But if you could get treatment, it would be free.  So that’s way better than our system in the US, right?  We should change to their system at once, right?

Joe Doakes

Give ’em time.

What Could The Explanation Be?

A friend of this blog, who works in the healthcare industry, emails:

Per this study, stroke death rate began to increase from 2013. Mostly Hispanics and Black Americans. Article concludes that these people are just adopting an unhealthy lifestyle, though I think it is possible that unhealthy lifestyle was around for a longer period of time. Could implementation of Affordable Healthcare Act have played a role? Of course no mention of that in this CDC study.

The odds that suddenly black and Latino stroke rates coincindentally started spiking right after the ACA passed seems…self-indulgent.

Princess Pander

It’s almost a year until the convention, but Saint Paul DFL gubernatorial candidate Erin Murphy’s campaign is already doomed.

Rep. Erin Murphy, doomed gubernatorial candidate

Perhaps with that in mind, she’s swinging for the (Metrocrat) fences, calling for single payer helathcare:

Murphy criticizes capitalist models of health care, saying that a for-profit model of any part of the health care system is bad for Americans. She tells a story of her dying mother’s struggle to get her insurance company to cover the care she needed for cancer treatments near the end of her life.

“We must guarantee health care for people who are sick, focus on the health of Minnesotans, and control health care costs,” Murphy wrote. “We must make strategic and difficult choices with valuable resources, putting the health of Minnesotans ahead of health insurance profit making.”

Asked how this plan would be paid for, Murphy responded “with golden coins borne down from heaven by unicorns [1]”

[1] Fake but conceptually accurate.

 

Rationed

Joe Doakes from Como Park emails:

Which is the most efficient way to bring down prices: government dictate, or free market?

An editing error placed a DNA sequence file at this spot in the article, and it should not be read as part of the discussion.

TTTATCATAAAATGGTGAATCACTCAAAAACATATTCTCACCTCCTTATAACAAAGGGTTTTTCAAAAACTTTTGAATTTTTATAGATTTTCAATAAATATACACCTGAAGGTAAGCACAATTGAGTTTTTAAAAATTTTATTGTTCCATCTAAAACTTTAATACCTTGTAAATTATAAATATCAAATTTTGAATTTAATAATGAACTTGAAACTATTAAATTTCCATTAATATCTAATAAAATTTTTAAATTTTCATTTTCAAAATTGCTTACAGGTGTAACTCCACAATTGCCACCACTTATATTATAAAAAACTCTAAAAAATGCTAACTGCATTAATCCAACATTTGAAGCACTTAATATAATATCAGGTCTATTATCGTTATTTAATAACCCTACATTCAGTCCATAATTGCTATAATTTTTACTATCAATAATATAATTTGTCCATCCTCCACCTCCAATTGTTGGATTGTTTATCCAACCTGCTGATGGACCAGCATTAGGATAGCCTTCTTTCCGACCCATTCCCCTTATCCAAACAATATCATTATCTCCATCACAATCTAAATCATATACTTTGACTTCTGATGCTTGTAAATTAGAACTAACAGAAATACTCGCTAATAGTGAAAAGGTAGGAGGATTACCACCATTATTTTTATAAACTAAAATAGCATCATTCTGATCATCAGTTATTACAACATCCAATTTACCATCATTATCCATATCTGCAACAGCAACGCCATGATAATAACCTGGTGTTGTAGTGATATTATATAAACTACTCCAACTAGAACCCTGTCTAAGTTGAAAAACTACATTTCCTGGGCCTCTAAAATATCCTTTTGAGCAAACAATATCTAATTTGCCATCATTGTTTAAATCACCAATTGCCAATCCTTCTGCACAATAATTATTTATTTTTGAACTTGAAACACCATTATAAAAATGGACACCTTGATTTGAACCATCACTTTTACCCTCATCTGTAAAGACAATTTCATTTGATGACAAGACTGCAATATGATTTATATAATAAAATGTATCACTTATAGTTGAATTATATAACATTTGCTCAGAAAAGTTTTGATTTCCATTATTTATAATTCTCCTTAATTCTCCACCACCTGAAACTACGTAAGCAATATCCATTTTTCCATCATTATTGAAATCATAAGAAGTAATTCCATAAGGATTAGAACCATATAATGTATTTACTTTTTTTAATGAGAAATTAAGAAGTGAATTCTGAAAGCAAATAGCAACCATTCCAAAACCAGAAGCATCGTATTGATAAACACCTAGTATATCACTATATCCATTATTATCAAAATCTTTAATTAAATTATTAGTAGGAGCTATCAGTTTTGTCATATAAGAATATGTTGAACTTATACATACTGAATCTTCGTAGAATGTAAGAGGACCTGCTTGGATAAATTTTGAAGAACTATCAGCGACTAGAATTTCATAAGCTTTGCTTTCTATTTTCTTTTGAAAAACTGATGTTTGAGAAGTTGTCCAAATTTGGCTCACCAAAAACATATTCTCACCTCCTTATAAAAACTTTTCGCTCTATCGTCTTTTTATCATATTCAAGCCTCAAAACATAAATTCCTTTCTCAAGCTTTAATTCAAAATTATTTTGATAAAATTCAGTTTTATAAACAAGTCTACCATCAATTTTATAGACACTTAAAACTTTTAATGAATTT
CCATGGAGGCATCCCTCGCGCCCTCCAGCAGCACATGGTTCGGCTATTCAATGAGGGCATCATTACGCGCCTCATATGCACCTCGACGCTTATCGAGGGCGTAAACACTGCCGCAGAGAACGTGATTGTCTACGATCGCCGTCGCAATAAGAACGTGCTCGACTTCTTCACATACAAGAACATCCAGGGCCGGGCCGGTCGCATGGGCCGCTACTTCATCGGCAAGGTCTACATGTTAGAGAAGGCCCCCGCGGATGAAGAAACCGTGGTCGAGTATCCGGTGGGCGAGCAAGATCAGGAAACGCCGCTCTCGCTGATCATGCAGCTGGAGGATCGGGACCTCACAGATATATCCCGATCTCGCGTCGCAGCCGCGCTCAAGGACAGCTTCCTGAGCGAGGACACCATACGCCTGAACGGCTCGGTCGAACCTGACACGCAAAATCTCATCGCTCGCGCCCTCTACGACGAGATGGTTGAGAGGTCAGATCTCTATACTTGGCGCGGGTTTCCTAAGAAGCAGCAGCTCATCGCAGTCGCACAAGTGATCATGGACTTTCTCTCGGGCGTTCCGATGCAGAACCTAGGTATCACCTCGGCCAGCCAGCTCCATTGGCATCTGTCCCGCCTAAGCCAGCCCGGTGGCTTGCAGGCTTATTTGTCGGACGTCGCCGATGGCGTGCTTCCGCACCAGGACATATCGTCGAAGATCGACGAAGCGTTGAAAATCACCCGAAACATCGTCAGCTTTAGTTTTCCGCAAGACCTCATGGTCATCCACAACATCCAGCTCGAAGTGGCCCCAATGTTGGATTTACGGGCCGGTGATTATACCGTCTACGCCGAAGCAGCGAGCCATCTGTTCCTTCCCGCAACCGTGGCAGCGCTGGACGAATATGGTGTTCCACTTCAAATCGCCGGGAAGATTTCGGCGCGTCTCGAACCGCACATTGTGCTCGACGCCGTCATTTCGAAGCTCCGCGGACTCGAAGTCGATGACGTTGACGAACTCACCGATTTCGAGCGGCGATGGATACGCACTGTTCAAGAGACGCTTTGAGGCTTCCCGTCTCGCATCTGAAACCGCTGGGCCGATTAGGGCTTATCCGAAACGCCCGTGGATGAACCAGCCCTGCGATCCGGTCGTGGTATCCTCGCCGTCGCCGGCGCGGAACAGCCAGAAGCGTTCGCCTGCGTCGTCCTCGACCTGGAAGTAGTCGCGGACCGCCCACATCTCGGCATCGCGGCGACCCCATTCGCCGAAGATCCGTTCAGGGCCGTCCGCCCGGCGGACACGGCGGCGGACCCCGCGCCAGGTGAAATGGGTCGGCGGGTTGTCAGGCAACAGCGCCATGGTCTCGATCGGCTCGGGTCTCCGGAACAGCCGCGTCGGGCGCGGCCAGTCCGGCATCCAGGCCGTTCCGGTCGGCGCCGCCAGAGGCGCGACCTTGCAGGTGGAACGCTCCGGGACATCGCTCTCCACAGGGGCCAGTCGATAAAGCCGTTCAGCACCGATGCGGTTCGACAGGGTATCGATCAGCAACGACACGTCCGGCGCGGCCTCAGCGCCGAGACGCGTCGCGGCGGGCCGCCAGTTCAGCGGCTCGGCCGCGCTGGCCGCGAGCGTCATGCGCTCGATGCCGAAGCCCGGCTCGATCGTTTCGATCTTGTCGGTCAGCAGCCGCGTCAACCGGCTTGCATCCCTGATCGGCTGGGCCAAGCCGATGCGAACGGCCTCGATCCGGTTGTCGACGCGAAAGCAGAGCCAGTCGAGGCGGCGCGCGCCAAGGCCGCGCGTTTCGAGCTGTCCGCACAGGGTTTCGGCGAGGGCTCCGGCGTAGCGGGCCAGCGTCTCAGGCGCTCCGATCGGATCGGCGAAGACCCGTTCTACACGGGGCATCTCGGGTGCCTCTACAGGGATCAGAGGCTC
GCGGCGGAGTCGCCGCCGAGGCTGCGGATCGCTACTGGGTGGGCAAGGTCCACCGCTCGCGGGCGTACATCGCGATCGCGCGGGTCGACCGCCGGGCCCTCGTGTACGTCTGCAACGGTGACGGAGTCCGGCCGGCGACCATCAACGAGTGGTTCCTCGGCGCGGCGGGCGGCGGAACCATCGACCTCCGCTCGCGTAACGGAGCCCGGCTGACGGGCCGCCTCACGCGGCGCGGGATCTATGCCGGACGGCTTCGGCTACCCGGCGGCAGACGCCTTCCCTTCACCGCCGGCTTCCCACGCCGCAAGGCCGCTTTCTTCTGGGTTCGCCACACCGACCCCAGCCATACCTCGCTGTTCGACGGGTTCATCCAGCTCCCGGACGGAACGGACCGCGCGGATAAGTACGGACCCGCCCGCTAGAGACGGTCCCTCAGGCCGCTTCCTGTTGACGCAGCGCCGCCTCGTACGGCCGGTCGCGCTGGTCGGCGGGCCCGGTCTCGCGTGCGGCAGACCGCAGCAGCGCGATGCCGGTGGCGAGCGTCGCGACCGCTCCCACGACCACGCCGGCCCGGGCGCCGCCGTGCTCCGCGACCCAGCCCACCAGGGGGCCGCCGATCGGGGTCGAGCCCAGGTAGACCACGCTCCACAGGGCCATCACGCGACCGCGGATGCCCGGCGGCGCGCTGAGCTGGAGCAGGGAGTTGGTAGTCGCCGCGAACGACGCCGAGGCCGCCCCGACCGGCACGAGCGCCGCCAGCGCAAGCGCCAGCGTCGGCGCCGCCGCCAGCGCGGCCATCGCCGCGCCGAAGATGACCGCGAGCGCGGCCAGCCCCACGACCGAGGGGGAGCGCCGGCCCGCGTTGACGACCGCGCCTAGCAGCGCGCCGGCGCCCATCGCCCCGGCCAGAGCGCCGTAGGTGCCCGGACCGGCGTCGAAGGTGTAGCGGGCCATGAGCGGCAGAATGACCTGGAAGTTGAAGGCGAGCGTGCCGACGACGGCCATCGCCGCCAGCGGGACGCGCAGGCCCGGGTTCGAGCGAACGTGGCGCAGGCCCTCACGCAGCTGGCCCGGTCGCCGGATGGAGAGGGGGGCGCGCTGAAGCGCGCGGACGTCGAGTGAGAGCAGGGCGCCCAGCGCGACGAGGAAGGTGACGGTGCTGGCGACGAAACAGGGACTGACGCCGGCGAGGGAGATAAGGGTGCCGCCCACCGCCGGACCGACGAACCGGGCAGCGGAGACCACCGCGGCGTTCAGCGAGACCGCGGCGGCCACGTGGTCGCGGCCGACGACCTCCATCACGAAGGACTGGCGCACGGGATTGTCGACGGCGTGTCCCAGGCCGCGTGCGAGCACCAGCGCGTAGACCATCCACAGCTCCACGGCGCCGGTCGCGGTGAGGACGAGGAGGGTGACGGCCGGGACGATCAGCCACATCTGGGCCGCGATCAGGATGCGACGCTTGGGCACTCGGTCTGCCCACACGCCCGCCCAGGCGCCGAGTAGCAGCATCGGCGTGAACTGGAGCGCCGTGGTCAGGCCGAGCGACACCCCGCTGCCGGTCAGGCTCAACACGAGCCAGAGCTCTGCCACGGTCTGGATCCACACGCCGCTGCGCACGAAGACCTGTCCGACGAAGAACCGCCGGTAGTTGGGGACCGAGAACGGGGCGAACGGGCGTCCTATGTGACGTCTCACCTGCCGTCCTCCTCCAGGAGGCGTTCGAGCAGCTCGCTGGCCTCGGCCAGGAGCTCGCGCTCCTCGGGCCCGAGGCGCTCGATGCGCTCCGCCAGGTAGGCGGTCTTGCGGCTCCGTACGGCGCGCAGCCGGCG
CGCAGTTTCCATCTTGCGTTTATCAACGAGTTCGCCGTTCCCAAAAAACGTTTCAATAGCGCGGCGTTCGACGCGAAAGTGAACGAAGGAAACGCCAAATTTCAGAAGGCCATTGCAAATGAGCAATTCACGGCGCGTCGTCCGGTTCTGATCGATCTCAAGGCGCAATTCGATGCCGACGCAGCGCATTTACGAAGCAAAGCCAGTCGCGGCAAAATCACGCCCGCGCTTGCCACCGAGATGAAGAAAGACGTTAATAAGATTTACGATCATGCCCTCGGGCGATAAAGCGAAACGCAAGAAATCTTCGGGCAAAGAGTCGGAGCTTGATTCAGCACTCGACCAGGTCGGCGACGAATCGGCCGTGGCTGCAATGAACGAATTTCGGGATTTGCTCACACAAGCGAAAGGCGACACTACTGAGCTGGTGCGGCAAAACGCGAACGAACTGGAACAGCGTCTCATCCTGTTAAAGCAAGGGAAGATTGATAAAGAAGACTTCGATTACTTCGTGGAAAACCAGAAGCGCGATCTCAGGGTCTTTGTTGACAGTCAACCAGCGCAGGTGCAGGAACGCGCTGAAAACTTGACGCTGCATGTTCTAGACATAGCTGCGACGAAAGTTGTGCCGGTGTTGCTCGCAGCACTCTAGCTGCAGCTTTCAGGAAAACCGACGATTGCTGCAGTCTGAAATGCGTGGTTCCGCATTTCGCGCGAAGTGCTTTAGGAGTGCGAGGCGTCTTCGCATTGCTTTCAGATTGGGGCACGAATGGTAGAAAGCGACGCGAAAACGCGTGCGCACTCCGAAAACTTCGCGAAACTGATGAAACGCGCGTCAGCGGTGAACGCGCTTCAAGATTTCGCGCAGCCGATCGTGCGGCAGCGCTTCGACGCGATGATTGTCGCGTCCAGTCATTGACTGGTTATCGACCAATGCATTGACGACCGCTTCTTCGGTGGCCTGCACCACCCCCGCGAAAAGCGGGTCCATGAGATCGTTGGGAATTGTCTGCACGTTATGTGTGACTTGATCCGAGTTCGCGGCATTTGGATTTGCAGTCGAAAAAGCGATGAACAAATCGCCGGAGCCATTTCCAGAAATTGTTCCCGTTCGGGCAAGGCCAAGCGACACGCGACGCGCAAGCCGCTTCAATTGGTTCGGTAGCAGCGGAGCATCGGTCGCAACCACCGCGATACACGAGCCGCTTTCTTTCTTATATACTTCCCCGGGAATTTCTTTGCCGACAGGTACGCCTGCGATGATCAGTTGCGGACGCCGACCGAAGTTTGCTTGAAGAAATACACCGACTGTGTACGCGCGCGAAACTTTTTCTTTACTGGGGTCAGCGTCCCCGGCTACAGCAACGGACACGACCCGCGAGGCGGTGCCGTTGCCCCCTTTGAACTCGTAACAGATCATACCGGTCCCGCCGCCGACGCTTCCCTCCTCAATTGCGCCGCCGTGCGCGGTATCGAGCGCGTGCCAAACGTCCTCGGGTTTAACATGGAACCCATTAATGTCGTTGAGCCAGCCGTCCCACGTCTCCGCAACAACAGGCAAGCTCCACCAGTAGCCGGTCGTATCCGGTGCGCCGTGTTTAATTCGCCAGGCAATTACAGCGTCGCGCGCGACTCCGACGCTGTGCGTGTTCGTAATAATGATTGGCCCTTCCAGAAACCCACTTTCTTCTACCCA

Warren Buffet seems to be saying government is a more efficient way to bring down prices, therefore America should embrace the single-payer model of health care used in Britain, Canada, Cuba, the Veteran’s Administration, etc.  He is mistaken.  He’s great at reading balance sheets, lousy at political economic theory.

I agree that government-run health care could theoretically control prices.  They’d simply pass a law: nobody can charge more than $1.00 for any medical procedure, device or drug.  There, see?  Prices contained.  Aspirin.  Heart transplant.  Everything’s a dollar.  In theory.

In practice, it won’t work.  People who provide medical services can’t afford to provide them at that price.  Either they stop providing medical services, or they go off-book somehow. Maybe all the doctors move to Mexico where they can charge fair prices.  Maybe all the medical device companies move to Poland where the government welcomes investment and doesn’t try to kill it.  Capital – including human capital – is mobile.

Hillary recognized this problem when she invented Hillarycare in 1992.  Her solution: draft all the doctors and treat them as members of the military.  You want to practice medicine in America?  Then you go where you’re told and do as you’re told.  In the past, you may have been a plastic surgeon making millions in Hollywood; today, you’re a gynecologist on the Pine Ridge Indian Reservation making the same pay as any other Captain in the Army.  Don’t like it?  Turn in your medical license. This is not an incentive for people to study 10 years to become a doctor.

It doesn’t work on the other end, either.  People who desire medical services have no incentive to forego care under a single-payer system.  Got a sniffle?  Run to the doctor, it’s free.  So the lines get longer and longer until patients die waiting for an appointment, which already has happened at the VA.  Or health care committees decide which patients are deserving of medical treatment and which should be denied treatment, which already has happened in Britain.  Or doctors decide which patients should be helped to die and thereby reduce caseloads, which some Dutch doctors already are doing.  The rich can afford to fly to wherever the doctors are, and to pay out of pocket for medical care.  The poor and middle class will be promised free medical care but won’t get it, facing endless waiting lists and rationed care.

“Single-payer” is simply another way of saying “wage-and-price controls.”  They didn’t work when Diocletian tried them and never have worked since.  I confidently predict they won’t work now.

Joe Doakes

They did wonders for the US economy in the seventies.